I was in graduate school when this film came out in 2006. I didn't watch it then because I busy with studying local water management failure (at the Metropolitan Water District of Southern California, or Met) and because I thought I had a pretty decent idea about how climate change was happening, what we needed to do to slow it down (we studied the theoretical equivalence of cap and trade vs carbon taxes -- more below), and how climate change was going to increase variation in water deliveries and supplies. (I was a guest attendee at Met's August 2006 manager's meeting where they got a presentation from a UC Berkeley climate scientist on how precipitation was going to get "unreliable.")

So, I wasn't too shocked by the content of this film when I watched it a few weeks ago (It's a lot more thoughtful compared to DiCaprio's "do-something-now" version from 2016). In fact, I thought it was pretty reasonable and accessible, with Al Gore talking about his "slide show," how people were reacting, and how he had been working for years to bring policy and public attention to the matter.

Sadly, there seem to have been two opportunities that we've missed since that film came out. The first was the hardening of Republican opposition to acting to reduce GHG emissions. This opposition has now taken the form of religious belief for most Republicans rather than a willingness to consider the costs and benefits of action. (Don't forget that Reagan introduced cost-benefit analysis to Federal regulations!)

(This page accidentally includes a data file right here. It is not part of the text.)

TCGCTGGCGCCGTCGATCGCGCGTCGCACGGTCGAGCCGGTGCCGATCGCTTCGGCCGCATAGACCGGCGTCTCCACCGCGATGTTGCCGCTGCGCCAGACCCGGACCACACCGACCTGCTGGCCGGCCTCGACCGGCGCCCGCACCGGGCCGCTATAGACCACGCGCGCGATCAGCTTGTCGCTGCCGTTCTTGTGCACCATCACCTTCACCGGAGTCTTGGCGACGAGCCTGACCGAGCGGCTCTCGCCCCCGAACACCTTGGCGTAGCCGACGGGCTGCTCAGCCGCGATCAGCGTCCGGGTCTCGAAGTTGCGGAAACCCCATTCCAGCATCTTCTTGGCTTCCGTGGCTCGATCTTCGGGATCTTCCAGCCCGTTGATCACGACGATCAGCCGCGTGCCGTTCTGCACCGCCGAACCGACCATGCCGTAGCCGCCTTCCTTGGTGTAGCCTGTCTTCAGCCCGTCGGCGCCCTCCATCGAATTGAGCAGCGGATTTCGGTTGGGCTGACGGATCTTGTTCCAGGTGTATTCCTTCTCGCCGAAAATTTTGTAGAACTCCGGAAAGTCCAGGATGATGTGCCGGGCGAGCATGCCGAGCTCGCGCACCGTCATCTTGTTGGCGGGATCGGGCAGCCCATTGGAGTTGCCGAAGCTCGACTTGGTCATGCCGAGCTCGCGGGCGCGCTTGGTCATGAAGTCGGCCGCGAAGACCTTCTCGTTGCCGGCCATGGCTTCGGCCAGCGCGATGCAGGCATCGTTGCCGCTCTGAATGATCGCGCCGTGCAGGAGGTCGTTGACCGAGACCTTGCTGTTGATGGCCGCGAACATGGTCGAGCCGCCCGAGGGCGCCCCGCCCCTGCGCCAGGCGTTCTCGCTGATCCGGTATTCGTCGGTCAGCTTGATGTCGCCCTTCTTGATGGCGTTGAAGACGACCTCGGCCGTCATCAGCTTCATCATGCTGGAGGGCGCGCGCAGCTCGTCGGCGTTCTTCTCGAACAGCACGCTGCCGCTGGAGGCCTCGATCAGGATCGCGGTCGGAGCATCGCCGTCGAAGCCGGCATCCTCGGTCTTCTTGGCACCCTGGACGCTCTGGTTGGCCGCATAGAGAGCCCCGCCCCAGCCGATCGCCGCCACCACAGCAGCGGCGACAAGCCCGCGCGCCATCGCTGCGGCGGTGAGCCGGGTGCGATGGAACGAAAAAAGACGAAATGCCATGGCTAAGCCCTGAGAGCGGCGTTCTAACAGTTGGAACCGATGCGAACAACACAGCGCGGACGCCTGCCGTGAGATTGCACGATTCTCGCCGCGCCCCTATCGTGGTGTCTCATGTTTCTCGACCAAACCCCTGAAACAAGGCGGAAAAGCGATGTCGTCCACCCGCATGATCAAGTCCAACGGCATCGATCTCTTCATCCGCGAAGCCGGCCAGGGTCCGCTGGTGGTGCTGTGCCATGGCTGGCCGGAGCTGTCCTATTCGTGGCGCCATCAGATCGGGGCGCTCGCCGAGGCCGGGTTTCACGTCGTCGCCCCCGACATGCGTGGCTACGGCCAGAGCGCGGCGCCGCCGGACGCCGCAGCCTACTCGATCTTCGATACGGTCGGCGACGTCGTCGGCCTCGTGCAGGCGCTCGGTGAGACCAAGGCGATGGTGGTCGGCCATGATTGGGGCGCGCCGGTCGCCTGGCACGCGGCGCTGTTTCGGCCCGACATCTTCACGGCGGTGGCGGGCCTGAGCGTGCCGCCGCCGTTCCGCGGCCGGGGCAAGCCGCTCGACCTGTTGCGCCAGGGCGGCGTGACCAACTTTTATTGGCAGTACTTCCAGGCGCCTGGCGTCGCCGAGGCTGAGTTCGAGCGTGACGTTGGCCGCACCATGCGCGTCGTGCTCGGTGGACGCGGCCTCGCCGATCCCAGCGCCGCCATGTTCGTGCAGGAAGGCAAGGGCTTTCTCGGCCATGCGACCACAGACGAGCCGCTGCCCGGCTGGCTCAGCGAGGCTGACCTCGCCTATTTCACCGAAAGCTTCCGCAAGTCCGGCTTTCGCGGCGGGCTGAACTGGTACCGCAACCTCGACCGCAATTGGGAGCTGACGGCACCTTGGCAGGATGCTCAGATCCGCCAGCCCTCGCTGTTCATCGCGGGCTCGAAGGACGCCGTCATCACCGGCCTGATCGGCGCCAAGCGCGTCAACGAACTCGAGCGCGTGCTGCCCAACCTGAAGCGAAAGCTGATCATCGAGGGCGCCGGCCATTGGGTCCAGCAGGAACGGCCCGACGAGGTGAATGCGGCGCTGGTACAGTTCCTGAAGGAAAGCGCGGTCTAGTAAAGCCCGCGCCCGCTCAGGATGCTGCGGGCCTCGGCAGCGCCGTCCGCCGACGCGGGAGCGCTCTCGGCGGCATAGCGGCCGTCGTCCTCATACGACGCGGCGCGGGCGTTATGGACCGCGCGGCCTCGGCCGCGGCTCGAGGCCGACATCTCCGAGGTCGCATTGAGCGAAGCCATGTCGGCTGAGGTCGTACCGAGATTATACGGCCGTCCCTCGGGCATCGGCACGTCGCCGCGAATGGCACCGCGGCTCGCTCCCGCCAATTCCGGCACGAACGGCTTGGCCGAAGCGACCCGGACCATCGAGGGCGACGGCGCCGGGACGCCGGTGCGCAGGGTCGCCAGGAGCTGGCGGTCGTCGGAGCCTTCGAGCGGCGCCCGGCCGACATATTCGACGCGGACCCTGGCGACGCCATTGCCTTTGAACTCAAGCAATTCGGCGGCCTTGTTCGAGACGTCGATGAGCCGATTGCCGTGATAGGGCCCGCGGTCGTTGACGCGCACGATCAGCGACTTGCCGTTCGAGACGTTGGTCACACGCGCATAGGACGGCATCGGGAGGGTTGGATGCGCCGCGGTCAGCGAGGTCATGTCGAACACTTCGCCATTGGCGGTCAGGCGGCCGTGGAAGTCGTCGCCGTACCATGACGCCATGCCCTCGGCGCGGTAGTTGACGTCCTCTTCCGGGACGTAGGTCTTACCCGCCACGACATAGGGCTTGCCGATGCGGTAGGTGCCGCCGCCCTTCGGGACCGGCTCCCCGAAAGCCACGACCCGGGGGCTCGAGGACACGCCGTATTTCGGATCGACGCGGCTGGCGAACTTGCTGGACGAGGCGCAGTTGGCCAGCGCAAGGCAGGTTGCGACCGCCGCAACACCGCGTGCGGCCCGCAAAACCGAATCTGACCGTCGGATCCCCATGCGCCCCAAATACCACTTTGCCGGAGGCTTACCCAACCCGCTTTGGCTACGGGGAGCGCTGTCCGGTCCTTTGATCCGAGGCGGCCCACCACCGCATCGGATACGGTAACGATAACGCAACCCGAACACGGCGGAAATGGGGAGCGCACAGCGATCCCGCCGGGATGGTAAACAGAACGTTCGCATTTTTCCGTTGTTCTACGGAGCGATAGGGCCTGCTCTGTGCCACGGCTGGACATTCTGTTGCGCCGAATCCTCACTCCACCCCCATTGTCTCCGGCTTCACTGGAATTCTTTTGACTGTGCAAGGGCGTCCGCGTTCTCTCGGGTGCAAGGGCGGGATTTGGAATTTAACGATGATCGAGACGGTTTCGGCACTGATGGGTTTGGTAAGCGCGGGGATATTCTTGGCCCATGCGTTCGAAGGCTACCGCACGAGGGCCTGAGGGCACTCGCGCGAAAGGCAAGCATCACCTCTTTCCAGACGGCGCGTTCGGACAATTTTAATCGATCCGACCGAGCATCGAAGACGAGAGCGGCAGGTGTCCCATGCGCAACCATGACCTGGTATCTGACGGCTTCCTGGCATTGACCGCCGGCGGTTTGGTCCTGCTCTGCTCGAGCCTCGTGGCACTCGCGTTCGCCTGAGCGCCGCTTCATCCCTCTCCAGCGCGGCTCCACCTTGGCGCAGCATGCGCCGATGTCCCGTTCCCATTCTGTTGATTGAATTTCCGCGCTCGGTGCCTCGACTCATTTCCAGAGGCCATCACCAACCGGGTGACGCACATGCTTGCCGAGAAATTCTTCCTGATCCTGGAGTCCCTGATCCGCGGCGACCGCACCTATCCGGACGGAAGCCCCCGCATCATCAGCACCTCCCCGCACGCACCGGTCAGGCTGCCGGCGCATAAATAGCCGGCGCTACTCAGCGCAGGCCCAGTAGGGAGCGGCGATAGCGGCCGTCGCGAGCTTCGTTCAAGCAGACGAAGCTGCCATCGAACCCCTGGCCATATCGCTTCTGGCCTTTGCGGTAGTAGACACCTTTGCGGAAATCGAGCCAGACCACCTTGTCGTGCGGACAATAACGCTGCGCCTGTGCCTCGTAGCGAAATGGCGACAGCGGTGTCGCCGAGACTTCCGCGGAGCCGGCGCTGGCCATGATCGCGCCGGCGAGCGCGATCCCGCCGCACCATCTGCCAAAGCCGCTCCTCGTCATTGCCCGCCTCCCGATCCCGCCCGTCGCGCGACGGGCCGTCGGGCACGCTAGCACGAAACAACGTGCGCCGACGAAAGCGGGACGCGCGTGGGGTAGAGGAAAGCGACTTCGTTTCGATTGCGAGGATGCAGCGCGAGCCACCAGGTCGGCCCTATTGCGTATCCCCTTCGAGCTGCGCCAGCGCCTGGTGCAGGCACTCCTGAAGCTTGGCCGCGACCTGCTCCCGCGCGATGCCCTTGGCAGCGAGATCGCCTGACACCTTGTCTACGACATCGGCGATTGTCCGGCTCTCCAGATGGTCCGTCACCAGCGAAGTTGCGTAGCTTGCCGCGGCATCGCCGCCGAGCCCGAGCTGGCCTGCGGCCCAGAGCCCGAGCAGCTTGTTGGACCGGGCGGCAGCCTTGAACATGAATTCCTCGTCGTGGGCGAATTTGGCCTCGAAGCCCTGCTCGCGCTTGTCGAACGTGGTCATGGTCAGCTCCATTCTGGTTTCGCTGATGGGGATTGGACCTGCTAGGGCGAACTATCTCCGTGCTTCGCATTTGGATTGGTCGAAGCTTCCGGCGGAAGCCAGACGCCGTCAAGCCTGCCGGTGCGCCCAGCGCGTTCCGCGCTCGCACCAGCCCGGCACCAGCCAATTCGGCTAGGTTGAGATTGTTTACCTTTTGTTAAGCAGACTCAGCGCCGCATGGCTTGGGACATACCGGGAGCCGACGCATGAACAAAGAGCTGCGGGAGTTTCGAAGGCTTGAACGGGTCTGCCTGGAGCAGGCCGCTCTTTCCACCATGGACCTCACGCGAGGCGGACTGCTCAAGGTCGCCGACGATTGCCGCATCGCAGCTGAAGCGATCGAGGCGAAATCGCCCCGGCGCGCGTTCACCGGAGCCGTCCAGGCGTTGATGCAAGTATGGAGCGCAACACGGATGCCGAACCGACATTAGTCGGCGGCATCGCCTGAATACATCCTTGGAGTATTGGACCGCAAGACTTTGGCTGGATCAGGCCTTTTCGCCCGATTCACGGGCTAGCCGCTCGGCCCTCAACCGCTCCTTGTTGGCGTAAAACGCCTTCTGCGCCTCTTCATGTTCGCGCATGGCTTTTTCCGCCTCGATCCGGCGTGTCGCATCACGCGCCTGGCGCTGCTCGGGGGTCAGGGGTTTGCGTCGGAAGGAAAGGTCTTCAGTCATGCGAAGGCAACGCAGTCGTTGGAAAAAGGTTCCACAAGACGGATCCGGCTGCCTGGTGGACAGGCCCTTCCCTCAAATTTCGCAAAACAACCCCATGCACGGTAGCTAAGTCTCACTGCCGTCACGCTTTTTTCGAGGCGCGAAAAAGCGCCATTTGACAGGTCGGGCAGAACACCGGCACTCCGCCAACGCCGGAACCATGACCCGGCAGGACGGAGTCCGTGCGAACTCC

The second was a preoccupation with regulations, subsidies and over-complex, unworkable cap and trade over simpler measures to reduce GHG emissions. Most of these policies were the result of Democrats and state politicians trying to act without needing Republican approval. In some cases, you might argue that some improvement is better than no improvement, but the high cost (and occasional mistakes, such as the wasted Solyndra subsidies) made "action" a byword for partisan, bureaucratic waste.

On the other hand, there was also an over-reliance on the "elegance" of cap and trade systems, which promised to target the flow or stock of GHG emissions but did not make any predictions about the cost of limiting emissions. As you may have heard, this price uncertainty was not welcomed by businesses (Exxon supports carbon prices!), but cap and trade had two other flaws. The first was its bureaucratic nature (not just measuring emissions but also tracking trades). The second was its "feature" of allowing trade between regions (or countries) with different emissions profiles and -- very importantly -- different political classes and populations. Those differences promised huge gains from targeting "low hanging fruit" in whatever country could reduce GHG emissions at the lowest possible cost, but it ran into problems with fraud and worries that "we're sending our money to foreigners in return for promises to reduce emissions that may not be kept."